The history of Star Trek games is…mixed, to say the least. There have been some truly great Star Trek games released over the years, but too many have fallen far short of recreating most of the things that make Star Trek seemingly perfect video game source material. The situation has been especially bad for modern gaming fans. Anyone looking for a truly great modern Star Trek game usually has to settle for playing Mass Effect and pretending it’s a Star Trek game. That, or they have to splurge for the VR sets needed to have a proper Star Trek: Bridge Crew experience.
That’s why I’m as surprised as anyone to tell you that the next truly great Star Trek game is here, it’s free, and was developed by a dedicated Star Trek fan named Emanuele Bolognesi who had an incredible idea and the passion/talent needed to make it happen.
The game, Super Star Trek 25th (as spotted by PC Gamer), is actually a kind of remake of two older Star Trek games. Specifically, it combines the narrative structure and core concepts of 1978’s Super Star Trek with the visuals and interface of 1992’s Star Trek: 25th Anniversary.
If you’ve never heard of 1978’s Super Star Trek, you’re certainly not alone. It was actually published in a book called Basic Computer Games. Yes, the game was published in a book. The idea was that you would type the code published in the book into your computer so that you can play the game. Of course, some fans (including Emanuele Bolognesi) ended up playing the game much later via Basic converters and similar online programs.
Regardless of how you play it, you’ll find that Super Star Trek has aged surprisingly well. It’s a kind of bridge command strategy title that sees you assume the role of Captain Kirk, cruise the galaxy, and try to survive a series of encounters against Klingon ships. It’s not a complete Star Trek experience by any means, but it’s a fantastic little strategy game with surprising depth that just happens to be held back by the fact it’s a video game that was published in a book roughly 45 years ago.
That’s where Star Trek: 25th Anniversary comes in. Long considered one of the absolute best Star Trek games, 25th Anniversary essential turned Star Trek: The Original Series-inspired “episodes” into a golden age point-and-click adventure title. While the game included away team missions, it also let you issue basic commands to the bridge team and participate in ship-to-ship battles. While not even a particularly advanced game even for its time, 25th Anniversary‘s visuals and gameplay concepts gave Star Trek fans many of the things they wanted most.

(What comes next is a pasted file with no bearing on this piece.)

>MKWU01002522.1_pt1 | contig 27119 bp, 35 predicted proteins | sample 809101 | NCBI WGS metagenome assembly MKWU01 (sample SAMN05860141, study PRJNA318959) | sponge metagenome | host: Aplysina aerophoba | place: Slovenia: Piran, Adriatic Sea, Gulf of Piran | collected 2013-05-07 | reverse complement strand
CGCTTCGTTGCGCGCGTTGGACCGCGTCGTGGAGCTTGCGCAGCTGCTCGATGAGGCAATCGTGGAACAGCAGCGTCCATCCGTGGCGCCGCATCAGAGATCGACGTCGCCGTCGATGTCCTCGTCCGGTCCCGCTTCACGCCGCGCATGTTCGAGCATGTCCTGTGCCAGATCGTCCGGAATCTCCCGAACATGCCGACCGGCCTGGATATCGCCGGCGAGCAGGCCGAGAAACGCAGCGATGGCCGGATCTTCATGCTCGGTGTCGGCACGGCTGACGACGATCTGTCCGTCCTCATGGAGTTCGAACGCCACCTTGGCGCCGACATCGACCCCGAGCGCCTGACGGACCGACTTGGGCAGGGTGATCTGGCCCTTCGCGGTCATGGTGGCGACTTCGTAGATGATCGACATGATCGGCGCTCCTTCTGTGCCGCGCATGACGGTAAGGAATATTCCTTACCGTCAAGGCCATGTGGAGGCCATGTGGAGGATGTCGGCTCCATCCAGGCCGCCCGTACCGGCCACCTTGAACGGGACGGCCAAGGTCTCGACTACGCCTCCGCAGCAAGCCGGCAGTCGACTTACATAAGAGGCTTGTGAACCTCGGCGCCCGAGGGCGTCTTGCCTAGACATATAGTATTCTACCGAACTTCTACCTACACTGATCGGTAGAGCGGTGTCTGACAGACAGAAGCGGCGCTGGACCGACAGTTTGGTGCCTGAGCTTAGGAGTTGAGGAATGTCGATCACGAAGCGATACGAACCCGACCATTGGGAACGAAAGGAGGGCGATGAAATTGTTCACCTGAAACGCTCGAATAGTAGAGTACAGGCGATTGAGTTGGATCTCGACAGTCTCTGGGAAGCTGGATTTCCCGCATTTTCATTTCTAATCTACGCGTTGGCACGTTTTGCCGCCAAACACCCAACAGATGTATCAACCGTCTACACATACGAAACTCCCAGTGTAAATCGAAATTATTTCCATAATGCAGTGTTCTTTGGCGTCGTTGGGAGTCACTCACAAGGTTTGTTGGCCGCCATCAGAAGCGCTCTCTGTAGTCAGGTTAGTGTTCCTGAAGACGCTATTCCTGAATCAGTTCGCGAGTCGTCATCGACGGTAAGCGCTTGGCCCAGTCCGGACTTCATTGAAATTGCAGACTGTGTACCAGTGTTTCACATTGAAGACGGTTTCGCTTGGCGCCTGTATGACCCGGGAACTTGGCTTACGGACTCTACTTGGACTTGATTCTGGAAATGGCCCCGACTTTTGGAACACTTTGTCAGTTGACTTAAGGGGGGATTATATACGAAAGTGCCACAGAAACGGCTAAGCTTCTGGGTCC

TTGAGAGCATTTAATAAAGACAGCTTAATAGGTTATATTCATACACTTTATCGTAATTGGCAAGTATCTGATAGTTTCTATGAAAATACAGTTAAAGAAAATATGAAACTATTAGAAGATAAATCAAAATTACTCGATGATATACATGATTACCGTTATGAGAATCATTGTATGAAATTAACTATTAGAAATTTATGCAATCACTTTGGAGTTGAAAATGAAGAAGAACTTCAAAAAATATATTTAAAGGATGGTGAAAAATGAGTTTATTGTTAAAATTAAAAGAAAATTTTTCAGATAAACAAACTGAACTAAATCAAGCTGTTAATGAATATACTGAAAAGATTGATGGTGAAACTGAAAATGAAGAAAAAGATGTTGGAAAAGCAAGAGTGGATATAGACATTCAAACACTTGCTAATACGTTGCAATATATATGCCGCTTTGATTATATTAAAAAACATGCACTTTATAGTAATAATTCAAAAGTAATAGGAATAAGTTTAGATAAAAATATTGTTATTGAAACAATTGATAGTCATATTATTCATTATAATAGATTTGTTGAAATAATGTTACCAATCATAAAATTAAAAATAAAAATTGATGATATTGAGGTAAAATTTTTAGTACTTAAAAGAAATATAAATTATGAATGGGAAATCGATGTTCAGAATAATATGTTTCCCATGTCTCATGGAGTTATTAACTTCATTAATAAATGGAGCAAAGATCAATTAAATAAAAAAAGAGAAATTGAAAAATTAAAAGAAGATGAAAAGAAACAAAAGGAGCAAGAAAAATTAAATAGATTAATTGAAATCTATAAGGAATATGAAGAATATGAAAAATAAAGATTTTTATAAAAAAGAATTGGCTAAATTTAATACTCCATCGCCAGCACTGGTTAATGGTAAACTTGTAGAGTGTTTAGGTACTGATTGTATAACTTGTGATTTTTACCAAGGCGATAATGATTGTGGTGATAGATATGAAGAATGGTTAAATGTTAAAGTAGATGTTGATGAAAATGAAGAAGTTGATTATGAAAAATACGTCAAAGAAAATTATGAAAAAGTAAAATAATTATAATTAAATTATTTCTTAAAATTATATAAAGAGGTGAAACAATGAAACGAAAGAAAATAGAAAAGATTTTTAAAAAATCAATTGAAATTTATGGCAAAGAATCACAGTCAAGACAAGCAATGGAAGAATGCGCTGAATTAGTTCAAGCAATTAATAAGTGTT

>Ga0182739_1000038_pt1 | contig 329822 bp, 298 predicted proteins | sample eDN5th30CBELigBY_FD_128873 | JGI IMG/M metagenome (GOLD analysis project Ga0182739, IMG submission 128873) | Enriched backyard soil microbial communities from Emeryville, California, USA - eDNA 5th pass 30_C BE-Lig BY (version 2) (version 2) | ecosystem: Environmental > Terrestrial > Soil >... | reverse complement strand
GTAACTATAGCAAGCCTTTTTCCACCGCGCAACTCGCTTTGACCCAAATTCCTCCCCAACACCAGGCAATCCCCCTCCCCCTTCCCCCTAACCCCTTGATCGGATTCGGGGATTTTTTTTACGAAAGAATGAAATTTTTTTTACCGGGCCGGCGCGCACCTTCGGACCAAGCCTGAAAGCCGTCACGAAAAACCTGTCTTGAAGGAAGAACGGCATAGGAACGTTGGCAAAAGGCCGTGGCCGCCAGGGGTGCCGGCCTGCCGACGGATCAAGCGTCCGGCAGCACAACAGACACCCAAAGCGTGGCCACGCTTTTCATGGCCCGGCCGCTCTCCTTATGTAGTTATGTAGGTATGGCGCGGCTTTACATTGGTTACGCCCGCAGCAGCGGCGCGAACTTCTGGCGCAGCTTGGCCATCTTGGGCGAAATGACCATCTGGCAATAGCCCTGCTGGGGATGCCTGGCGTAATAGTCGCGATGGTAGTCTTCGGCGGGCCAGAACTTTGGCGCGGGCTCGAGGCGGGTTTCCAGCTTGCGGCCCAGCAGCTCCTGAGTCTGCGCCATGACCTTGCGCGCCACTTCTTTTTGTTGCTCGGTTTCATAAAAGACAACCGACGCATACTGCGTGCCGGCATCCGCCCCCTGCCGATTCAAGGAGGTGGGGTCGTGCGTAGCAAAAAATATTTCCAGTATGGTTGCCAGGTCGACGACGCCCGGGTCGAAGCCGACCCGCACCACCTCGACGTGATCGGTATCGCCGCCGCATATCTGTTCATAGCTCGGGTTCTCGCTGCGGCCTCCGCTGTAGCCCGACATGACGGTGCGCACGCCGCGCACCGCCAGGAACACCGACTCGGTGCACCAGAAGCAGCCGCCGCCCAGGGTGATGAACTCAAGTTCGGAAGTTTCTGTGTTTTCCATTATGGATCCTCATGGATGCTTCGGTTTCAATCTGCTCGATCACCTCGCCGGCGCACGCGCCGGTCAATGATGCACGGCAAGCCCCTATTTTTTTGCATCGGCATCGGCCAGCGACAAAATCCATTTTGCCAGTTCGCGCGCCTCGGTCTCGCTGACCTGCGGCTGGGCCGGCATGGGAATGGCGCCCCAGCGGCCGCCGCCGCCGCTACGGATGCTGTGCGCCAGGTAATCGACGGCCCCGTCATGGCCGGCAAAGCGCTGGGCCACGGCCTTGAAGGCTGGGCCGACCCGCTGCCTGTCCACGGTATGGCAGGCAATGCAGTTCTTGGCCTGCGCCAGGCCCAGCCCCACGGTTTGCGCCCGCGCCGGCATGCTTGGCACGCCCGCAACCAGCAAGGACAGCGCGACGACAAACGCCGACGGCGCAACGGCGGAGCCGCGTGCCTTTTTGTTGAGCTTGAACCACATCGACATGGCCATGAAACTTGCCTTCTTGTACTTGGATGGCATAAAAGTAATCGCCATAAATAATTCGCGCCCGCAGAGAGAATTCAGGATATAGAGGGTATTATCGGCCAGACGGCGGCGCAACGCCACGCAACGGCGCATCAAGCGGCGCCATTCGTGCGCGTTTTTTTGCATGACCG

Combine the two, and you get Super Star Trek 25th: a game that combines many of the best aspects of both titles (minus 25th Anniversary‘s away team missions) while implementing a few refinements and fixes where necessary.
The results are truly incredible, especially when you consider that this game was essentially an experiment/passion project. There’s not much to the act of sending the Enterprise to various parts of the digital galaxy and battling the occasional Klingon ship, but it’s genuinely compelling to see how long you can survive against some pretty long odds. Besides, what Star Trek fan hasn’t dreamed of captaining the Enterprise crew and managing energy levels all while basking in a pixelated version of that glorious ’60s style that initially gave Star Trek so much of its charm?
Sure, this game will speak loudest to hardcore Star Trek fans and those that fondly remember the two titles that it’s based on, but there’s more to it than that. Actually, in many ways, it’s the simplicity of the thing that makes it so impressive.
In an old blog post, Emanuele Bolognesi points out that he’d like to find a way to expand upon this project’s basic concepts, and I can certainly see the potential in such an expansion. In many ways, though, Bolognesi’s project reveals the ways that modern Star Trek titles have sometimes strayed too far from the more “game-like” parts of the core Star Trek experience instead of starting with the captain’s chair experience that so many fans have asked for. It’s satisfying in ways that more elaborate Star Trek games in recent years haven’t always been, and it taps into the fundamental appeal of the source material without exploiting nostalgia.
One day, we’ll get that complete modern Star Trek game that will finally fully realize the potential of a project that many of us probably expected to be able to enjoy years ago. Until then, be sure to play Super Star Trek 25th via the game’s website. It’s free, it’s fun, and it’s another reminder that those in charge of the official Star Trek license aren’t always the ones who know what’s best for the franchise.